Holidays are made for family


William (Bill) Lutz

Contributing Columnist



As the calendar hits November, we are right in the middle of the “holiday season.” Now, I am not speaking specifically of Christmas, but between Halloween (I know, not an official holiday) and New Year’s Day, we have lots of holidays and events. Football games, holiday parties, Thanksgiving, Veterans Day, Christmas, New Year’s Day; lots and lots of days away from the grind and time spent with family and friends.

I was thinking about entering the Holiday Season last week as I was passing out lollipops to the zombies, princesses and superheroes during Halloween last week. Halloween was never one my favorite holidays, but it was always a great time. I remember as a kid being an astronaut, a police officer and a football player going out getting all the candy one would want. Now it’s fun to watch my own kids be a robot or a cheerleader or a ninja as they get their own candy.

As we enter November, I am looking forward to my favorite holiday, which is Thanksgiving. As I have gotten older, this day has changed so much for me. Growing up, Thanksgiving was a quiet, intimate affair. The day started out with my father taking me and my brother to Waffle House for breakfast. My father’s logic was that it was good that everyone not involved in preparing the Thanksgiving meal was out of the house. Yet, this would cause a day devoted to caloric excess to start in a particularly glorious day. Starting the day with hash browns and ending it with mashed potatoes, certainly made the holiday special.

Later the day was with my mom’s side of the family, which included my grandparents, my aunt and uncle and cousin. A small gathering of nine people, which of course included copious football and the requisite game of Tripoley, where the youngsters could gamble with pennies and nickels.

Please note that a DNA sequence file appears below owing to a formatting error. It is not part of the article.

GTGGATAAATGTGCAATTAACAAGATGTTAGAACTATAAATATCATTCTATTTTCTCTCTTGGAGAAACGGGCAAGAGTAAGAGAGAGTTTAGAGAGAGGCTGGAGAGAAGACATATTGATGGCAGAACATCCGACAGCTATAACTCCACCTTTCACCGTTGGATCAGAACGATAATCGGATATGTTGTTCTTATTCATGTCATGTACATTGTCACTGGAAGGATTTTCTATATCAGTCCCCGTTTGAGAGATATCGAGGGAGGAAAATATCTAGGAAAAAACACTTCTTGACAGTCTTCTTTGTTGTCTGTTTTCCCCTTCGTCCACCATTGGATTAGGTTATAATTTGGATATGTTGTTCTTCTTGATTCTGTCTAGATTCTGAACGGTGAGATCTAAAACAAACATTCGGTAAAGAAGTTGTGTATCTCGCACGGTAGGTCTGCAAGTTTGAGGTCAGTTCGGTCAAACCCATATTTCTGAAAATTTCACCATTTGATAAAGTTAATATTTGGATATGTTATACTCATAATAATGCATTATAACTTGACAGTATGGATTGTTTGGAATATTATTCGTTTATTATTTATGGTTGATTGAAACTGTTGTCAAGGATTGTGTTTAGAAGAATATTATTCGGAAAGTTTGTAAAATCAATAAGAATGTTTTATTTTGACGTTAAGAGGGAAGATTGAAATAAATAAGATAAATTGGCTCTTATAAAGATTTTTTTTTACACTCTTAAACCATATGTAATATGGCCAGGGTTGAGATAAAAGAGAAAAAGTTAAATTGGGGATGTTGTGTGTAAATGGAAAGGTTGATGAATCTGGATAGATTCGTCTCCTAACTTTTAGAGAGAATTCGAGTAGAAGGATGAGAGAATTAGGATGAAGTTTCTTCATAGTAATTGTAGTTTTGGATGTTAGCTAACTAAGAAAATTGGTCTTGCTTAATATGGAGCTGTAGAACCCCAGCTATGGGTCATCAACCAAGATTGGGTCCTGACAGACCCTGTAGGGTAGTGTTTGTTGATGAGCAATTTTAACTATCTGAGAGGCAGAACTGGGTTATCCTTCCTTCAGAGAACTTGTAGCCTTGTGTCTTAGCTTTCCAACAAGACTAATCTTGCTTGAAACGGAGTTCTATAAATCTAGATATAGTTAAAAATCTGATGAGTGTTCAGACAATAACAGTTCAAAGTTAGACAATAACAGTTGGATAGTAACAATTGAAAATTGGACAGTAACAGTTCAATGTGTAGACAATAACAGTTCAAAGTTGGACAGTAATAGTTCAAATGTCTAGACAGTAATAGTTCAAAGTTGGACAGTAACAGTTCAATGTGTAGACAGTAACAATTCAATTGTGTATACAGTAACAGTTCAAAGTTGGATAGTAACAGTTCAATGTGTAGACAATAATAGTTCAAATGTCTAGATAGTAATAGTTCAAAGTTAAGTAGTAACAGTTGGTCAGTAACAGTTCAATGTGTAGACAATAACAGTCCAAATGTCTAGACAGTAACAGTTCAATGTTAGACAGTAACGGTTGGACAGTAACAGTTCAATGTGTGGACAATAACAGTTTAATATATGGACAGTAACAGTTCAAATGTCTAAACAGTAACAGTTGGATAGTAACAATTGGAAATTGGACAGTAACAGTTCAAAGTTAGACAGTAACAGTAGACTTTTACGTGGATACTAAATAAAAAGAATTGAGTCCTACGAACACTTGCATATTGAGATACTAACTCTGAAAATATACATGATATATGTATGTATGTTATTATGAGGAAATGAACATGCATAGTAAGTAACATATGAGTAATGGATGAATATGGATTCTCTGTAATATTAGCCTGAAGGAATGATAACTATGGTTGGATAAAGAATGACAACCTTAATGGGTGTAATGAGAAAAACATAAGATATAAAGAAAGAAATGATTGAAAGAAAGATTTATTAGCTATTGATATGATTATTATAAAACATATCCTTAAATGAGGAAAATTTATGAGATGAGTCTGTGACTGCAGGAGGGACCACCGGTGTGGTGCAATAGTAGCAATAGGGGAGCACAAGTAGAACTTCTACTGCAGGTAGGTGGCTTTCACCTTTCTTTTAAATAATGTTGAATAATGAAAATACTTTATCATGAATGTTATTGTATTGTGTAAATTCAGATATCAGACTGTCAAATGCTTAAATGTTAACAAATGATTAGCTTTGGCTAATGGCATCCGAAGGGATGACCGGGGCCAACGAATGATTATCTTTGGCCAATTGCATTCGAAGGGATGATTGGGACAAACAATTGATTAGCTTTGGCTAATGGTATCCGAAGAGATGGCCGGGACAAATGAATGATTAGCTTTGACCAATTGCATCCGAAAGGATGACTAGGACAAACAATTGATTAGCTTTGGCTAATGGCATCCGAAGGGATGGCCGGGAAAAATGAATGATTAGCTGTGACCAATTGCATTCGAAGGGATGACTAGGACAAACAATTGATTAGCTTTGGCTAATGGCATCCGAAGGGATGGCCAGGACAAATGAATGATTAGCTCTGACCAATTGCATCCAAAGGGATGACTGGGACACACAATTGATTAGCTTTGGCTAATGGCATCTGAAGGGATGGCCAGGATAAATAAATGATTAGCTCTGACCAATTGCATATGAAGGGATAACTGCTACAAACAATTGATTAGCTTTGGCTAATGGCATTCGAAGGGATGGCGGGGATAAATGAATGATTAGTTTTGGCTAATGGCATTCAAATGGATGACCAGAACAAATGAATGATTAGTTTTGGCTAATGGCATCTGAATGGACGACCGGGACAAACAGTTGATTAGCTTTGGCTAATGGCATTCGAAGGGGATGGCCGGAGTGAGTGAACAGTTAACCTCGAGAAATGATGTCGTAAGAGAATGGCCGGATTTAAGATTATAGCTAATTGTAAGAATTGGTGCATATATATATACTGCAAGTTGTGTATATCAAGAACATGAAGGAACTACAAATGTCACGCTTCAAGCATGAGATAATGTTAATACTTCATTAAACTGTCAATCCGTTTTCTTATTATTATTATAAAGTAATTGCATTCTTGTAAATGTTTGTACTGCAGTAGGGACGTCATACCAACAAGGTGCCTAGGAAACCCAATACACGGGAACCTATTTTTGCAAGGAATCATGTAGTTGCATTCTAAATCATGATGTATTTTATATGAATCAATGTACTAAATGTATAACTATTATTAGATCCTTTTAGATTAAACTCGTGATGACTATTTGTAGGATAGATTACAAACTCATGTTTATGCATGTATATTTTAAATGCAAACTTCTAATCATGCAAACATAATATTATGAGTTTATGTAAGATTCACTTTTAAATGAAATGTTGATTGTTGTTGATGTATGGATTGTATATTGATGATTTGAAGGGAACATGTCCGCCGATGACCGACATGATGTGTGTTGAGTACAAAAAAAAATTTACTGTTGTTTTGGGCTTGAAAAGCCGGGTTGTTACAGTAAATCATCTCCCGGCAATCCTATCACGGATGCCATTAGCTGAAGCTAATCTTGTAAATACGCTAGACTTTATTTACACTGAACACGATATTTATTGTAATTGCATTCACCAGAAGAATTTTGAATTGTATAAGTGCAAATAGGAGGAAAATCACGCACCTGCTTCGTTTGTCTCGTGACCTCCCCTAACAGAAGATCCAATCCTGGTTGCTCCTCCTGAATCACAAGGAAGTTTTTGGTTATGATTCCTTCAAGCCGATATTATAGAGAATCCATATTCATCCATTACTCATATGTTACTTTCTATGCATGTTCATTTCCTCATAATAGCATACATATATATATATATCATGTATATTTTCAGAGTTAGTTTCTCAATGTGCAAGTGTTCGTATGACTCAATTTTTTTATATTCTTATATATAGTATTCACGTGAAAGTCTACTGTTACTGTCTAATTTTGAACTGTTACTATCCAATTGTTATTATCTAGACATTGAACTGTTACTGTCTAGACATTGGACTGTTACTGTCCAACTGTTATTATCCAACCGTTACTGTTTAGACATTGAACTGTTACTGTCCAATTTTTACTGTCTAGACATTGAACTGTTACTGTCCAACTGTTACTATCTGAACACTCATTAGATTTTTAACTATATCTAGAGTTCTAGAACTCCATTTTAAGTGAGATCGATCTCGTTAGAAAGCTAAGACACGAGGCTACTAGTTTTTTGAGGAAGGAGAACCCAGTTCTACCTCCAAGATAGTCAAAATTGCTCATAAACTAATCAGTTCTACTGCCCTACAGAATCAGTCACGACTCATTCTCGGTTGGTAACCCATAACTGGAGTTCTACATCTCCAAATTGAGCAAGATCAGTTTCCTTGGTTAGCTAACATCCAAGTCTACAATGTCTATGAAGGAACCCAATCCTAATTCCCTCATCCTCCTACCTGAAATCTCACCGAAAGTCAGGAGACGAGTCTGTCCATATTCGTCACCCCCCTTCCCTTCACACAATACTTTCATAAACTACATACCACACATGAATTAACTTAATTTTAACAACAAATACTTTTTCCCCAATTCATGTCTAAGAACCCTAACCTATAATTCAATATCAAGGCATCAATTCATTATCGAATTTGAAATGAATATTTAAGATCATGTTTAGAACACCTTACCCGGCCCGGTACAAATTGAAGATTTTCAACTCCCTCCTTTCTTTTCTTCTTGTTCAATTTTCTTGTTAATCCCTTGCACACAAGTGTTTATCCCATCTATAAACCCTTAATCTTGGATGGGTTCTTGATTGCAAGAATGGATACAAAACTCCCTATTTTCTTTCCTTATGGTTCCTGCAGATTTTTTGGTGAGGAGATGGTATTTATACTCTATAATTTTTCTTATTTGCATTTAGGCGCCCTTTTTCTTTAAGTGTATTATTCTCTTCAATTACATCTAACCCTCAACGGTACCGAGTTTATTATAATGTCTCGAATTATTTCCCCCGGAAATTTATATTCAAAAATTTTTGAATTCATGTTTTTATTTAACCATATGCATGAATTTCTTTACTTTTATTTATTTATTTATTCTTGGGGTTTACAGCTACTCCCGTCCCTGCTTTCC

Time being what it is, Thanksgiving is now an event with my wife’s family, usually held at her grandparents’ house. My wife’s family being much larger and my wife’s grandmother whose hospitality knows no bounds, causes Thanksgiving to much more larger and louder. There are multiple aunts and uncles, cousins, nieces and nephews and even my own mother and brother show up. Everyone at different stages of life with their own stories; it is really a privilege to be a part of this event.

And of course, there is the youthful anticipation and excitement that Christmas brings. Even thinking about Christmas makes me think about some of those December mornings at home. As a family, we always went to Midnight Mass, so my brother and I weren’t always up with the sun, but I am sure my mother would agree that we were still up way too early.

Anyway, I can’t help think of the greatest Christmas gift I ever received. At the ripe young age of 11, my folks got me a Shortwave Radio, the Realistic DX-400. Many nights were spent huddled by the bedroom window with a copper wire hung out the window listening to radio stations around the world. I know to my parents, such a radio was certainly an expense, but I hope they realize that it was worth every penny as it helped me connect to the world in such a unique and interesting way.

I myself have a young son and daughter and I often wonder how the investments of time and treasure will impact their lives. This year, our family has been blessed to take trips to Florida and Washington, D. C. Even though I am there and see the look of wonder and excitement in their eyes as they explore the world, I often wonder what it would be like to get into their minds and really experience what they are experiencing, really seeing what they are seeing.

The amazing thing is you don’t have to go to the ends of the world to have unique experiences with your family, it can happen right at home and the holidays provide that chance to do that. So, this holiday season, whether it’s the joy of dressing up at Halloween, connecting with loved ones at Thanksgiving or exploring the wonder and joy of Christmas, I hope we can take time to see what others are seeing and experiencing what others are experiencing. Perhaps, that is really where the magic of the holiday season exists.

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William (Bill) Lutz

Contributing Columnist

William (Bill) Lutz is executive director of The New Path Inc. He can be reached at [email protected]

William (Bill) Lutz is executive director of The New Path Inc. He can be reached at [email protected]

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